What is the definition of Adie Syndrome?
Adie syndrome is is a neurological disorder affecting the pupil of the eye and the autonomic nervous system. It is characterized by one eye with a pupil that is larger than normal that constricts slowly in bright light (tonic pupil), along with the absence of deep tendon reflexes, usually in the Achilles tendon. In most cases, the cause of Adie syndrome is unknown. Some cases may result from trauma, surgery, lack of blood flow, or infection. Treatment may not be necessary. Glasses and eye drops may help when treatmend is needed.
The term Adie syndrome is used when both the pupil and deep tendon reflexes are affected. When only the pupil is affected, the disorder may be referred to as Adie's pupil.
What are the alternative names for Adie Syndrome?
- Tonic, sluggishly reacting pupil and hypoactive or absent tendon reflexes
- Holmes-Adie syndrome
- Adie's Pupil
What are the causes for Adie Syndrome?
In most cases, the cause of Adie syndrome is unknown (idiopathic). The tonic pupil in Adie syndrome is believed to result from inflammation or damage to the ciliary ganglion (a cluster of nerve cells found behind the eye) or damage to the post-ganglionic nerves. The ciliary ganglion is part of the parasympathetic nervous system, a component of the autonomic nervous system. It helps control the pupil's response to light and other stimuli. In most cases, damage to the ciliary ganglion or post-ganglionic nerves is caused by an infection. Damage may also result from autoimmune processes, tumors, trauma, and complications of surgery.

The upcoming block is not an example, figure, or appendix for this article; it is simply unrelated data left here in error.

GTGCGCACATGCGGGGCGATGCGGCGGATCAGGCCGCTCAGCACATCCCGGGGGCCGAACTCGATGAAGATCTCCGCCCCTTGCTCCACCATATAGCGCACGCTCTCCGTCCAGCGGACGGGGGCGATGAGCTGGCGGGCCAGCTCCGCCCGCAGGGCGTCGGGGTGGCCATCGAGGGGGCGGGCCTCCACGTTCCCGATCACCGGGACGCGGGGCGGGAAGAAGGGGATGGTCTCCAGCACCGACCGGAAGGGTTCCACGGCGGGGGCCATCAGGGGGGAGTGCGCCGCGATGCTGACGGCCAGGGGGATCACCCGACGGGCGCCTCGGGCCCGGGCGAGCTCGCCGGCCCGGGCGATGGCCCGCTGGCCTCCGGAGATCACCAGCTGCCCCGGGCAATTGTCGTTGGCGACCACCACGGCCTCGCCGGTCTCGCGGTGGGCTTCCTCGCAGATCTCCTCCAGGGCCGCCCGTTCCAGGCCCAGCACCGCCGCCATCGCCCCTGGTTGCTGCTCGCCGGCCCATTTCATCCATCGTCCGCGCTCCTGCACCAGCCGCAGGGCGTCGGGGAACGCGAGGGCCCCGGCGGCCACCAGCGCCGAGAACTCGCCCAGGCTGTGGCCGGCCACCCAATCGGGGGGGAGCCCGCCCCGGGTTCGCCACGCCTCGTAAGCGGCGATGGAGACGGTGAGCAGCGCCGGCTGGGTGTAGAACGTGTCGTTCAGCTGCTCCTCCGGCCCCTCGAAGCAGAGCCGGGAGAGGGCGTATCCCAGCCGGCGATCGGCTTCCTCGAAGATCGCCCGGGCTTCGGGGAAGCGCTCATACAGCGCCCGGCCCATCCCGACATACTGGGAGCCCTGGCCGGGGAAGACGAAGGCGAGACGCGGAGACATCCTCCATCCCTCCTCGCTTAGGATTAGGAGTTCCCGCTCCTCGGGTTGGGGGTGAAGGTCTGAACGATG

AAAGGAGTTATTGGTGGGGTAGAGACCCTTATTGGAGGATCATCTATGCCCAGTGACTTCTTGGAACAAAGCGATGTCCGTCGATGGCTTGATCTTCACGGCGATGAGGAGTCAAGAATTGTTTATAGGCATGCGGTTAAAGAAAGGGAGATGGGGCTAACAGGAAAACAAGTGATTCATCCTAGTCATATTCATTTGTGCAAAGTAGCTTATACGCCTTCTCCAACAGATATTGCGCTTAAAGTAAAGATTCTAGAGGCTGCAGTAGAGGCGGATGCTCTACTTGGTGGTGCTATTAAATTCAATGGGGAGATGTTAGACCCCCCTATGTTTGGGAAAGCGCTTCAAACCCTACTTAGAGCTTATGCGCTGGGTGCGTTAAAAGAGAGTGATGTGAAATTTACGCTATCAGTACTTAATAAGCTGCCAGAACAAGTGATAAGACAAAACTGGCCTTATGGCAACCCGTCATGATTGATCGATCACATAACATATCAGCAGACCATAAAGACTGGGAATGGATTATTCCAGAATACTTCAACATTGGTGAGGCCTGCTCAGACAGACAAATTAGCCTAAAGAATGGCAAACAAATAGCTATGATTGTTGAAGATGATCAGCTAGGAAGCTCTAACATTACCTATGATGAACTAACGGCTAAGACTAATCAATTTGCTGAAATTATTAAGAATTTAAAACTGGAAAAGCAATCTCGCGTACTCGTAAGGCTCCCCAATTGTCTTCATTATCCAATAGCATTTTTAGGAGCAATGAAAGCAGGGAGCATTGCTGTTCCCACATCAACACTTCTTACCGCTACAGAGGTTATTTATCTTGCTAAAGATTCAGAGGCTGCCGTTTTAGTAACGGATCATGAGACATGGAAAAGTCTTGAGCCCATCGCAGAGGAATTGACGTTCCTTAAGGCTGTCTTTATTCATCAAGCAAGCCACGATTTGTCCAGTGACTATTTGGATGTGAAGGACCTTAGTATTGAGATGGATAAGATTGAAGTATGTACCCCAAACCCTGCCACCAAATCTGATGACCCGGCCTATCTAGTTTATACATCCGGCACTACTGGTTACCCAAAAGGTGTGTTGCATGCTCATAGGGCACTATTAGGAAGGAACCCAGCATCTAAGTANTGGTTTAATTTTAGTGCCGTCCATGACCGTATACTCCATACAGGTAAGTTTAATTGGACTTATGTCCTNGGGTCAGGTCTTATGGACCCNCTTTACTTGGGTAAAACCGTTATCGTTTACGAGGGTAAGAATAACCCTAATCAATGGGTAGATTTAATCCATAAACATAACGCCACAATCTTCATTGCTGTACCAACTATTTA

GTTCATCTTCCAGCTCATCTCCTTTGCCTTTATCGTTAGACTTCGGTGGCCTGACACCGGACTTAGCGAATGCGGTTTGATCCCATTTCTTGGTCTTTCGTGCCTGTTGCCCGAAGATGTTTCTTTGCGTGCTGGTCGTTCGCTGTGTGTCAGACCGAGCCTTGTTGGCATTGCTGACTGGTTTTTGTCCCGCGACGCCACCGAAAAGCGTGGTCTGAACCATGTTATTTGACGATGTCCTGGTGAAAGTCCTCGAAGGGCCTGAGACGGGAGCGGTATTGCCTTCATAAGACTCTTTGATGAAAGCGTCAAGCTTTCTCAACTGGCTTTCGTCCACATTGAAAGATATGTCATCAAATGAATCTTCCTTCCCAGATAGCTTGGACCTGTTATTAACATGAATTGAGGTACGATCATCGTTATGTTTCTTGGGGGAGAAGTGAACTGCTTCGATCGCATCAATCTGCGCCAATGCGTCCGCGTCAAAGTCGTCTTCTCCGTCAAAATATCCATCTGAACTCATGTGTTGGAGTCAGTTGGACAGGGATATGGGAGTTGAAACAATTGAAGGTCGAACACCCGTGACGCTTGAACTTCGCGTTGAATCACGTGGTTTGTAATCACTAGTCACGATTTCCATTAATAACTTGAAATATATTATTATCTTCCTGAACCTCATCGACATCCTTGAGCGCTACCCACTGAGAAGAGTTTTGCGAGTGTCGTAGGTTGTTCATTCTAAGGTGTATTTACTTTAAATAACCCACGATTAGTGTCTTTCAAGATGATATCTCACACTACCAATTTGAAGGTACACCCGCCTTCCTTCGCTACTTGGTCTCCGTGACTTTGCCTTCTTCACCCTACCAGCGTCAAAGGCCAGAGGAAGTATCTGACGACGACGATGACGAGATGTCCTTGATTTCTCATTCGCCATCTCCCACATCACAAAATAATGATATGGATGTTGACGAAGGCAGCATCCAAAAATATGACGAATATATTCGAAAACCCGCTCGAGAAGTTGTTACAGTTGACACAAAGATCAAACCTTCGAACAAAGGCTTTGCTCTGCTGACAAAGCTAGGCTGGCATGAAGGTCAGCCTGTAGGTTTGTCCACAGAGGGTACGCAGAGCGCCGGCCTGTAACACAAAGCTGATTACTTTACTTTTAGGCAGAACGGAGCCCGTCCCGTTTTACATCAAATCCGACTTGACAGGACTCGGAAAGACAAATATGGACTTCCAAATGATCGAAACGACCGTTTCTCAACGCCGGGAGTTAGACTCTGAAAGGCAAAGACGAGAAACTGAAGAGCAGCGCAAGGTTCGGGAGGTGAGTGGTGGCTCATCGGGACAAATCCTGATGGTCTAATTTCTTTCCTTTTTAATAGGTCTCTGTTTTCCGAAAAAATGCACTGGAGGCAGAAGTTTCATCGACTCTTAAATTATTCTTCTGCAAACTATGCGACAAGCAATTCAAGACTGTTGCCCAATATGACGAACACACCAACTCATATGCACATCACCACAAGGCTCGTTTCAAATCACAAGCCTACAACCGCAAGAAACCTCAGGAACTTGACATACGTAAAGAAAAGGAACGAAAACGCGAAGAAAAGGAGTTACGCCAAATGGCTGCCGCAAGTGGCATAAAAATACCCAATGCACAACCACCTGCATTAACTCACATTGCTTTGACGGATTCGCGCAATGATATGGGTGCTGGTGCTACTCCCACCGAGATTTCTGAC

The loss of deep tendon reflexes in Adie syndrome is believed to be caused by damage to the dorsal root ganglion, a cluster of nerve cells in the root of the spinal nerves.
In rare cases, Adie syndrome may be inherited. In these cases, it appears to follow an autosomal dominant pattern of inheritance.
What are the symptoms for Adie Syndrome?
Adie syndrome is characterized by one eye with a pupil that is larger than normal that constricts slowly in bright light (tonic pupil), along with the absence of deep tendon reflexes, usually in the Achilles tendon. It typically begins gradually in one eye, and often progresses to involve the other eye. At first, it may only cause the loss of deep tendon reflexes on one side of the body, but then progress to the other side. The eye and reflex symptoms may not appear at the same time. People with Adie syndrome may also sweat excessively, sometimes only on one side of the body. The combination of these 3 symptoms – abnormal pupil size, loss of deep tendon reflexes, and excessive sweating – is usually called Ross’s syndrome, although some doctors will still diagnosis the condition as a variant of Adie syndrome. Some individuals will also have cardiovascular abnormalities. The symptoms of Adie syndrome can appear on their own, or in association with other diseases of the nervous system, such as Sjogren syndrome or migraine.
What are the current treatments for Adie Syndrome?
Doctors may prescribe reading glasses to compensate for impaired vision in the affected eye, and pilocarpine drops to be applied 3 times daily to constrict the dilated pupil. This may help with depth perception and reduce glare. For many, these strategies improve vision. Thoracic sympathectomy, which severs the involved sympathetic nerve, is the definitive treatment for excessive sweating.